Create a token contract page

Minting a token

You will be redirected to the crate detail page. Once your transaction is confirmed Cargo will automatically reload your contracts and you will see your newly created contract. Once you do — click the “Mint” button.

Crate detail page with a contract

For this tutorial you don’t need to upload anything, so check the “I do not need to upload anything” box. By default the newly minted token will be sent to your connected address.

You can use the preview image I included repo call “preview-baby-rex.png”. Drag and drop the image onto the “Preview Image” box, or click the box to open the file browser.

Minting a token

When you click the Mint button two things will happen. You will see two MetaMask popups. First you will be asked for your signature. Cargo uses this signature on the backend to verify you are the owner of the connected address. Cargo’s backend will send transaction data back to you and you will then see a MetaMask transaction popup. Confirm the transaction and once your transaction is completed you will have minted your new token.

Signing that you are the owner of the connected address

Once your transaction is completed you should be able to click “View tokens” and see your new token.

List of owned tokens

Back to the JavaScript

Wow, that was a lot. If you are still with me give yourself a hand. You just created an ERC-721 contract on the Ethereum blockchain and minted a token within that contract without writing a single line of Solidity code.

We need our crate Id to get the contracts and tokens within that crate — so let’s get that. You can get it from the crate list page in the Cargo dashboard. Here’s an image of what I am talking about:

Where to find the crate ID

When you have the crate ID go to the main javascript file for our app which is located at digital-art-marketplace/start/assets/main.js. Add the following code below line 20. The CRATE_ID variable on line four is a string — the crate ID that you found above. Add that variable to the top of the file (ex. const CRATE_ID = ’98’; )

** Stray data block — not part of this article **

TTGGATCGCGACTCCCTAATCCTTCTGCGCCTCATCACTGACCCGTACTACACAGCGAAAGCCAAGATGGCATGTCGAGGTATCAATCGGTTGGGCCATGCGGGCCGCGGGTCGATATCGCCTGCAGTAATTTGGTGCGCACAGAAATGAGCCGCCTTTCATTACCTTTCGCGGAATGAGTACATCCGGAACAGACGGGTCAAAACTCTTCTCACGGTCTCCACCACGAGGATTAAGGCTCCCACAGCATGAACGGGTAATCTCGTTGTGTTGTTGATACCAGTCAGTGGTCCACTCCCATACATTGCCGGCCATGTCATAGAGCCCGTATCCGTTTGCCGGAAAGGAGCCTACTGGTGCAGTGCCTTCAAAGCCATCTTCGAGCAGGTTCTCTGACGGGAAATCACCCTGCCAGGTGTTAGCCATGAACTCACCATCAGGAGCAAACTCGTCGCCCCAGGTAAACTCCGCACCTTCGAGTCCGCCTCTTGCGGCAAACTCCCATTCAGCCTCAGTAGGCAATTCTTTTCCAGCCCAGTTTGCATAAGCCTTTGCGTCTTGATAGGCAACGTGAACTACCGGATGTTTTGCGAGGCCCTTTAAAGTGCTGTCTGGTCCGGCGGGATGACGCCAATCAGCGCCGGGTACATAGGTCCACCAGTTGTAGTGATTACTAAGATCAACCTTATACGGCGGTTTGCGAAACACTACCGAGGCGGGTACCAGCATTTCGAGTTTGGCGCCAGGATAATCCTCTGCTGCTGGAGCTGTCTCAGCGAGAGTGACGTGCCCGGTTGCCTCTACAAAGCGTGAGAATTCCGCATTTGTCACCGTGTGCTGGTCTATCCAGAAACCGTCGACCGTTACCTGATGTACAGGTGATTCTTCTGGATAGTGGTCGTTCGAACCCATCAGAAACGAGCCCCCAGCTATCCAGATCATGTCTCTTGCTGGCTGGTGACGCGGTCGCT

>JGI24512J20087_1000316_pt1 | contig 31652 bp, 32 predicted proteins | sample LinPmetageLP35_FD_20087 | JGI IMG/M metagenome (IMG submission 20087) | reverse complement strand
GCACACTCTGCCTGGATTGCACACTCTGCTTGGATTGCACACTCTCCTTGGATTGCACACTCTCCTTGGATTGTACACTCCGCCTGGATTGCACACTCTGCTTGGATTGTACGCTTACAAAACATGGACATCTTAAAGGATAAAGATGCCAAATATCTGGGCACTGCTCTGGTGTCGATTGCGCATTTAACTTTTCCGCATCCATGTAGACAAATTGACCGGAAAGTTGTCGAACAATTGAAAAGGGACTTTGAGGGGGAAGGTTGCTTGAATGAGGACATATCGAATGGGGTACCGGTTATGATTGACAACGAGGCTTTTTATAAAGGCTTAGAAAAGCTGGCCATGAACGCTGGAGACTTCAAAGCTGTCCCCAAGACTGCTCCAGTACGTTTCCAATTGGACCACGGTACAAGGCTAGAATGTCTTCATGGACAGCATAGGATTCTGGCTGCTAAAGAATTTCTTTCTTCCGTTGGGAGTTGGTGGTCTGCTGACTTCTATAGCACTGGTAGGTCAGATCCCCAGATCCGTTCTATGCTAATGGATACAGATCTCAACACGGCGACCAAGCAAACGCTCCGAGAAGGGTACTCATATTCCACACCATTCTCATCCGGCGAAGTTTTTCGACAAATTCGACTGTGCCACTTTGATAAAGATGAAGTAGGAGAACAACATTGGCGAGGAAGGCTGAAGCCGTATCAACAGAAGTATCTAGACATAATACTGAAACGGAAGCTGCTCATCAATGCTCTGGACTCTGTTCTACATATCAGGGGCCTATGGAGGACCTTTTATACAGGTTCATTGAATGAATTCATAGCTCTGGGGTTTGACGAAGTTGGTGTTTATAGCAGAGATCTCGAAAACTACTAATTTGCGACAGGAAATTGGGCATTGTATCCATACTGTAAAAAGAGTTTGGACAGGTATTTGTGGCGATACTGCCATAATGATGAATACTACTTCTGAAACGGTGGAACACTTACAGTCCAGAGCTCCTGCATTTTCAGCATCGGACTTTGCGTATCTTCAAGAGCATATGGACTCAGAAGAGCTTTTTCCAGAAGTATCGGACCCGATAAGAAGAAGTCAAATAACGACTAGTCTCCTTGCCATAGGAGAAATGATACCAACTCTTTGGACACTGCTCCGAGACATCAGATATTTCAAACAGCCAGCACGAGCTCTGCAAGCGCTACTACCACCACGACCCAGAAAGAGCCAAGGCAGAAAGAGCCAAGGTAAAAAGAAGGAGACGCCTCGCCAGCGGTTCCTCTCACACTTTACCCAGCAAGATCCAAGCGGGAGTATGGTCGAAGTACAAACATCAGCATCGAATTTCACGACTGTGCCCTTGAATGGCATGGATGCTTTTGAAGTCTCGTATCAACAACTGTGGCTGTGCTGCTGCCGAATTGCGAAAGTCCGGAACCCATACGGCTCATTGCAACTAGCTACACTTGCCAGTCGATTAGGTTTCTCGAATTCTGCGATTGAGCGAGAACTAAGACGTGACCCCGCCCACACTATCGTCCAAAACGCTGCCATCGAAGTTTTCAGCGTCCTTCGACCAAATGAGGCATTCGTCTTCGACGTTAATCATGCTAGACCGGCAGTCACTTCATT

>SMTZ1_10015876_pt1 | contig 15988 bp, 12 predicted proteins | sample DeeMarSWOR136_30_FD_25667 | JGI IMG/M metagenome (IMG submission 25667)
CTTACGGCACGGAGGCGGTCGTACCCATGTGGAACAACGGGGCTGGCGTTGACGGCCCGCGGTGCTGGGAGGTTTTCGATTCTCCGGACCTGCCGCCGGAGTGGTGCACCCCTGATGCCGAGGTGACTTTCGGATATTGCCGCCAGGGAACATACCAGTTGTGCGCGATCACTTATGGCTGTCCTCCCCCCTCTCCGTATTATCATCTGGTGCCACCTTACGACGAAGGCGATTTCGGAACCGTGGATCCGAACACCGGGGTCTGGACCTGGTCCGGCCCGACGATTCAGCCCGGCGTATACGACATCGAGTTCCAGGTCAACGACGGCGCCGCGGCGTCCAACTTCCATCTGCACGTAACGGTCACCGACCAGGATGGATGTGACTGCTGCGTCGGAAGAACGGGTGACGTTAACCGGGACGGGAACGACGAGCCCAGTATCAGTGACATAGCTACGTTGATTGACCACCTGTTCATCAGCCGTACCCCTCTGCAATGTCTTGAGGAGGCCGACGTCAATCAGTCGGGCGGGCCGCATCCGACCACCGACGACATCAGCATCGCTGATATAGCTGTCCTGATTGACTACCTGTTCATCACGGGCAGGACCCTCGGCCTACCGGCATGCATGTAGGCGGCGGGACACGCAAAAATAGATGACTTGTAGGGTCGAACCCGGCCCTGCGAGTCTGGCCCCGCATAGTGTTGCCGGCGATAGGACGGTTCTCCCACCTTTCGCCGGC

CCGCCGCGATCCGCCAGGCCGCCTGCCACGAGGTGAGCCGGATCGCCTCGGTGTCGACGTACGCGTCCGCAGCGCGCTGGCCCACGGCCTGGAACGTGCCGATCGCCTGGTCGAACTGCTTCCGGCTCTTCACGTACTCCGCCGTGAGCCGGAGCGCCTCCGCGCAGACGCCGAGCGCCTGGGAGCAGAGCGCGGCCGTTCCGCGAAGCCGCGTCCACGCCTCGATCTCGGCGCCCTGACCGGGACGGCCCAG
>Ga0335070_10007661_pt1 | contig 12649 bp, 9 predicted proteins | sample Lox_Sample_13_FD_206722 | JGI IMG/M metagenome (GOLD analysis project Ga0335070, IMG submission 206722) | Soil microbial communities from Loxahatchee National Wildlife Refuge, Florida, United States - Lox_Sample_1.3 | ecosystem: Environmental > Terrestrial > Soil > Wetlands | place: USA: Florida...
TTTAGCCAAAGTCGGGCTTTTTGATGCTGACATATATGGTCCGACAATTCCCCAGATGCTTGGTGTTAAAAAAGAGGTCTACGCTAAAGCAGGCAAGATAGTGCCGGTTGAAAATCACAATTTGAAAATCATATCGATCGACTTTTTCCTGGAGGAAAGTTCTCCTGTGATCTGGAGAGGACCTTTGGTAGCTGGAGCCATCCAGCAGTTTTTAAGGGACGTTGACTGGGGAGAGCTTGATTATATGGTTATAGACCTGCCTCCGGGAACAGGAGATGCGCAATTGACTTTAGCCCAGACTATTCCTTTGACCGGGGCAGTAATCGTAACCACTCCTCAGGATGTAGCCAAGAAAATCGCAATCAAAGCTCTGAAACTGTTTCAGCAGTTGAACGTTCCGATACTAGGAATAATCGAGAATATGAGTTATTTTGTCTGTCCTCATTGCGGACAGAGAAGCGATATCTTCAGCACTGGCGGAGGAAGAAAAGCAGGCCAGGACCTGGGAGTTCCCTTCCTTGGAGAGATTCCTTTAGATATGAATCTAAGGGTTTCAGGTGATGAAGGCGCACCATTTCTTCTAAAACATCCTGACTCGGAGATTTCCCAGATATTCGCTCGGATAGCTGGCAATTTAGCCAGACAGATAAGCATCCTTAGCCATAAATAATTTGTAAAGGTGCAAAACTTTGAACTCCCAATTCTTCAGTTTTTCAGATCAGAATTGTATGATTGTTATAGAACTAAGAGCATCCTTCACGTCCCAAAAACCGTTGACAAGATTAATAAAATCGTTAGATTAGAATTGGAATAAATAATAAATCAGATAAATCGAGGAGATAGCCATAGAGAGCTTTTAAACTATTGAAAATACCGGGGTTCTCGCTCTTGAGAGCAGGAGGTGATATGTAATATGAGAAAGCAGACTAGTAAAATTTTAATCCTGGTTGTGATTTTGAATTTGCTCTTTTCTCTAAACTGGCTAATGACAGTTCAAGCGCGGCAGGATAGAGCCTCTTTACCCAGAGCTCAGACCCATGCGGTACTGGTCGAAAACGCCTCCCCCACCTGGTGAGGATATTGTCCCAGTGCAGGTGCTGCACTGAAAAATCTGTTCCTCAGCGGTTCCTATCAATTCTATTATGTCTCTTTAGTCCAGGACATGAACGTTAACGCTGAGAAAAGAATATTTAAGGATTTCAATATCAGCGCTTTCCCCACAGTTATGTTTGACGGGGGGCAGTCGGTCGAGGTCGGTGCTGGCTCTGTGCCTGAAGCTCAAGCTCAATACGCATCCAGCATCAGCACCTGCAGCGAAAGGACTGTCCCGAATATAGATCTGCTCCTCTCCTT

What this is doing is fetching information about our newly created contract. Contracts are associated to vendors and vendors are associated to crates. By default you are added as a crate vendor when you create a crate. So, in the code above, first we get the crate vendors and then we get the contracts those vendors created.

Now let’s add a function to display the data in our HTML. Here’s the JS file up to this point — copy this into your main.js file and replace the CRATE_ID at the top of the file with your crate ID.

You can see above that I added the displayContractContent function to display our contracts in the HTML. Once you add this new code to your main.js file refresh the HTML page and you will see your new contract appear!

OK great. There’s our contract, but where is our token we created? We only want to display tokens that are for sale — in order to do that we need to set it for sale. We will do this in the Cargo dashboard, but everything we do on Cargo can be done programmatically — either through Cargo JS or through interacting with the smart contracts directly.

Setting our token for sale

Go back to the Cargo dashboard and enter into your crate so you can see your contract. Expand the token list by clicking “View Tokens”. You will see an option to sell the token, click the “Sell” button.

Click the Sell button

You will see the sell modal pop up. Enter the price for your token and click sell. Confirm the MetaMask transaction and wait for it to be confirmed.

Selling a token